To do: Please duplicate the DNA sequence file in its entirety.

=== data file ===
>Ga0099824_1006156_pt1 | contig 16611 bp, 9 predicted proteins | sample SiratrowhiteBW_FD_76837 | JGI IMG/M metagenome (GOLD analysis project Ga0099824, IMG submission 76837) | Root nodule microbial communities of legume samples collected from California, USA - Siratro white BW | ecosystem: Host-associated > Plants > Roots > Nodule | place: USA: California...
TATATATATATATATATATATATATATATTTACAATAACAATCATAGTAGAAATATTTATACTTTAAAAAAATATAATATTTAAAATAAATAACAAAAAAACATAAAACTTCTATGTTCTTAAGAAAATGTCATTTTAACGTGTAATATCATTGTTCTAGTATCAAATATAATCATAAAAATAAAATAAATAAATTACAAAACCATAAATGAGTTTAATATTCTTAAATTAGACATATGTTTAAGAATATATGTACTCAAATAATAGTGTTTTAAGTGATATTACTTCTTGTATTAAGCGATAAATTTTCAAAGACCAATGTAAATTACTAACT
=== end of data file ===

>Ga0099824_1006156_pt1 | contig 16611 bp, 9 predicted proteins | sample SiratrowhiteBW_FD_76837 | JGI IMG/M metagenome (GOLD analysis project Ga0099824, IMG submission 76837) | Root nodule microbial communities of legume samples collected from California, USA - Siratro white BW | ecosystem: Host-associated > Plants > Roots > Nodule | place: USA: California...
TATATATATATATATATATATATATATATTTACAATAACAATCATAGTAGAAATATTTATACTTTAAAAAAATATAATATTTAAAATAAATAACAAAAAAACATAAAACTTCTATGTTCTTAAGAAAATGTCATTTTAACGTGTAATATCATTGTTCTAGTATCAAATATAATCATAAAAATAAAATAAATAAATTACAAAACCATAAATGAGTTTAATATTCTTAAATTAGACATATGTTTAAGAATATATGTACTCAAATAATAGTGTTTTAAGTGATATTACTTCTTGTATTAAGCGATAAATTTTCAAAGACCAATGTAAATTACTAACT